Far East Energy Corporation (OTC BB: FEEC) announced July 25, 2011 the results of an independent engineering report prepared by Netherland, Sewell & Associates, Inc (NSAI) updating the company’s coalbed methane (CBM) net contingent resource potential and associated net contingent cash flows from the resource.
NSAI’s report reviewed and updated FEEC’s coalbed methane Original Gas-in-Place (OGIP) for coal seams 3, 9 and 15 in the Shouyang Block (see map below) located in Shanxi Province, China. The results are as follows (2010 net contingent resource figures are in parenthesis): a Best Estimate OGIP of 8.6 (7.0) Tcf, a Low Estimate of 6.7 (5.4) Tcf and a High Estimate of 10.4 (8.5) Tcf.
The NSAI report gives a boost to Far East’s reserves in the Shouyang Block, where the company is engaged with China United Coalbed Methane Company Ltd. (CUCBM) in a Product Sharing Agreement covering 1,057,638 acres. FEEC is the operator in the agreement, with a minimum 66.5% working interest (CUCBM has the option to participate in up to 33.5% of production).
For readers not too familiar with Far East, the company has three PSC’s in Shanxi and Yunnan Provinces across 1.3 million acres in China. Simply looking at the northern portion of the Shouyang Block , Far East believes the area could support more than 2,500 wells. During 2010, FEEC completed 26 wells in the country, and estimates drilling between 75 and 90 wells during 2011.
FEEC May Benefit from Chinese CBM Subsidies: In other good news for Far East, the Chinese government has developed a program to subsidize the production of CBM in China. If the program is executed, FEEC will be able to sell its Chinese CBM production to China for $7.23 per Mcf (at June 30, 2011 exchange rate), a $2.59 premium over the July 20, 2011 Henry Hub U.S. natural gas price. According to BP’s 2010 World Statistical Report, China produced approximately 8.26 Bcf/d of natural gas during 2010, an increase of 6.4% from 2009 levels.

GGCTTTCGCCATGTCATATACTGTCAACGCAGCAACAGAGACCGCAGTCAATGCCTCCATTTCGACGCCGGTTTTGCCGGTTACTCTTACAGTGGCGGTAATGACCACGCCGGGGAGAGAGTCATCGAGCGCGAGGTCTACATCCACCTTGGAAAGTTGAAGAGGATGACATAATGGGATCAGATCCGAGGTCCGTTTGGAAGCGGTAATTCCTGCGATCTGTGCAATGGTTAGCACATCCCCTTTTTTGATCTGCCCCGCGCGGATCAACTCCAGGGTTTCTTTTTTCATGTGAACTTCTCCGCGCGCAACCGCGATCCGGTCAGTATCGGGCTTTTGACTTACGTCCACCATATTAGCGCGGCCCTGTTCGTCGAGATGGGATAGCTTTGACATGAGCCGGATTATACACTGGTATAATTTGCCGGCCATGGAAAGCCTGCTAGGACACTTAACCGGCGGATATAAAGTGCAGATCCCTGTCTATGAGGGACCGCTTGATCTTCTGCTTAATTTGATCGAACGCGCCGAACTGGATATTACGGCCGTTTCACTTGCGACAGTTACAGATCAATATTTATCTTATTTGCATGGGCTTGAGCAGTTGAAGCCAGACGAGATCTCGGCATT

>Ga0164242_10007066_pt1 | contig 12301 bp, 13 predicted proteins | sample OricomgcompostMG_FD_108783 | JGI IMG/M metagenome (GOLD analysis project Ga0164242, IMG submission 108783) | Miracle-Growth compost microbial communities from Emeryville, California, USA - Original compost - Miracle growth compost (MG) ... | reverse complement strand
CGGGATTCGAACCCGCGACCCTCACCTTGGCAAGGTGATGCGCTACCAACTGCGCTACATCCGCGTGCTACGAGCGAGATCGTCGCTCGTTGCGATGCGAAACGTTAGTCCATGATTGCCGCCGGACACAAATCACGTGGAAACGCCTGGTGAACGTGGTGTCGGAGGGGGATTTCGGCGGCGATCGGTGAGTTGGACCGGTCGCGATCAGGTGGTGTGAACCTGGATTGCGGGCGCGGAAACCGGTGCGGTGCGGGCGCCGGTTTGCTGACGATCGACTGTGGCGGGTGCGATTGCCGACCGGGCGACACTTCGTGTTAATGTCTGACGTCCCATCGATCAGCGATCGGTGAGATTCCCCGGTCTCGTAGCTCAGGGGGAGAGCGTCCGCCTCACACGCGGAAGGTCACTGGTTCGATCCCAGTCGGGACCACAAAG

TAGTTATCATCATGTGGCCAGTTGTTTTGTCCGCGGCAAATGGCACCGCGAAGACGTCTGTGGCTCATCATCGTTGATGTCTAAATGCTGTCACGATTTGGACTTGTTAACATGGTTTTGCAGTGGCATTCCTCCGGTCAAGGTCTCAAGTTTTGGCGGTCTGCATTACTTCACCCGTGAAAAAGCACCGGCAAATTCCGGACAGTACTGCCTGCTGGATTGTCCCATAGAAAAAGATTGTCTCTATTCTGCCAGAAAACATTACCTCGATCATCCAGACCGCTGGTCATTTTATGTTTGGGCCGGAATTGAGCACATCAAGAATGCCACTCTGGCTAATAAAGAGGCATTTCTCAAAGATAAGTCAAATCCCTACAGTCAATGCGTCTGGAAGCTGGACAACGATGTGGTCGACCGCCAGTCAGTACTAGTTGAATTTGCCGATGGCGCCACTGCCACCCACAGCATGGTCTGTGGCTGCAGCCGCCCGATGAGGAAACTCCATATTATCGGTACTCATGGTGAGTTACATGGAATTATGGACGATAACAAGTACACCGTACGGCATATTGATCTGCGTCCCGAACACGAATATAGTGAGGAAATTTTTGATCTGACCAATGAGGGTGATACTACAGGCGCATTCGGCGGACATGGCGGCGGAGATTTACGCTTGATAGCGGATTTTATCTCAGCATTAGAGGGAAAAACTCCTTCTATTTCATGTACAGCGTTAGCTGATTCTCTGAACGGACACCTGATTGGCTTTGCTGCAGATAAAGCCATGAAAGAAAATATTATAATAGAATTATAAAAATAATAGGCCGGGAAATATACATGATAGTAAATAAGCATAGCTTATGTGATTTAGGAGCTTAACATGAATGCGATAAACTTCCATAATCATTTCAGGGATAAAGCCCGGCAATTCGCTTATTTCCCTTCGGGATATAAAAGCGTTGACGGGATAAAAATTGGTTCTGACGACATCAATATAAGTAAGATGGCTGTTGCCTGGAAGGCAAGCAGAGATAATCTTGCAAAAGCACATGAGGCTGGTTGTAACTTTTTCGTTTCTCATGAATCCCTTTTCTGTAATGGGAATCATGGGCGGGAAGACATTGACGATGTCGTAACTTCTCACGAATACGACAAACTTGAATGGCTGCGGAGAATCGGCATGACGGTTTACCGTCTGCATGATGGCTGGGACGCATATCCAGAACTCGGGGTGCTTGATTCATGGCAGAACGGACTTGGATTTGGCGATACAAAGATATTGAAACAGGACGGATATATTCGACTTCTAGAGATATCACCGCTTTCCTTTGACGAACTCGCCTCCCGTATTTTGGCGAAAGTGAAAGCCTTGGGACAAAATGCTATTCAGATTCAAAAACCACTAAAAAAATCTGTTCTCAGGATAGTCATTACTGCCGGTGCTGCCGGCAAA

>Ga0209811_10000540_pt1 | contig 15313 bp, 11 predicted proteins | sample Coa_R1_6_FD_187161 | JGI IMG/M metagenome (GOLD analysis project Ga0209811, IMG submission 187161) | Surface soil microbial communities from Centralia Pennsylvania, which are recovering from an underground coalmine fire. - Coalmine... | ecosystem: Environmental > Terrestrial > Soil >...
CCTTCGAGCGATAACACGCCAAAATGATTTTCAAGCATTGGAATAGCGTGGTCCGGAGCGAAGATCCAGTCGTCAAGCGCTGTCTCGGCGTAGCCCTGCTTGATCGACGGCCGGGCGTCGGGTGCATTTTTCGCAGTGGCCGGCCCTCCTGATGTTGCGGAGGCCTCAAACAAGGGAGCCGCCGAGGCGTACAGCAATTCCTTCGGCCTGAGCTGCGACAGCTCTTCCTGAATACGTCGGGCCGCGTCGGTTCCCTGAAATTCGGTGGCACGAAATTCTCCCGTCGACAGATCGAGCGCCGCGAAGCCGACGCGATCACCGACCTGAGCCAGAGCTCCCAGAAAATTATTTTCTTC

Separately, Royal Dutch Shell (NYSE: RDS.B) Chief Executive Officer Peter Voser in an interview with CNBC Asia on July 27 sees Shell’s opportunity in China to be a major opportunity for the company’s future growth. “But if you look at external estimates, China is mostly going to be bigger than what we have seen in U.S. and Canada. Therefore this is a great prospect for us in the future.” Ron Andrews, President of Shell U.S. Trading Company will be the luncheon speaker on August 15, 2011 at EnerCom’s The Oil & Gas Conference® 16, www.theoilandgasconference.com.
Australia has been the target of many coal seam project deals over the last few years. Like China, the country holds viable attractive natural gas resources for companies looking to export LNG. On March 21, 2010, Arrow Energy (ASX: AOE) announced plans to sell 100% of its shares to Shell Energy Holdings Australia Ltd.(Shell) and PetroChina International Investment Company Ltd. (Petrochina) for US$3.2 billion, or A$4.70 (US$4.31) cash per share.
Shell has made several gas-oriented acquisitions over the previous five years: February 2008 leasehold acquisition of the leases offshore northern Alaska, with an East Resources, a Marcellus operator, on March 28, 2010; A$2 billion, 8% stake in Chevron’s (NYSE: CVX) Wheatstone LNG / natural gas project offshore northwest Australia; in 2010 the company assimilated some 1.3 million acres prospective for tight gas in north America. Said Vosser about the go-forward, natural gas strategy at Shell: “We are enhancing our world-wide Upstream portfolio for profitable growth, through exploration and focused acquisitions, and through divestment of non-core positions. These acreage additions form part of an on-going strategy, which also includes divestments, with an objective to grow and to upgrade the quality of Shell’s North America tight gas portfolio. The opportunity now is to consolidate our tight gas portfolio, divest from non-core positions across North America, and to invest for profitable growth, by deploying Shell’s technology and capabilities on a large scale.”
Buy low, sell high. A strategy that is missed by many.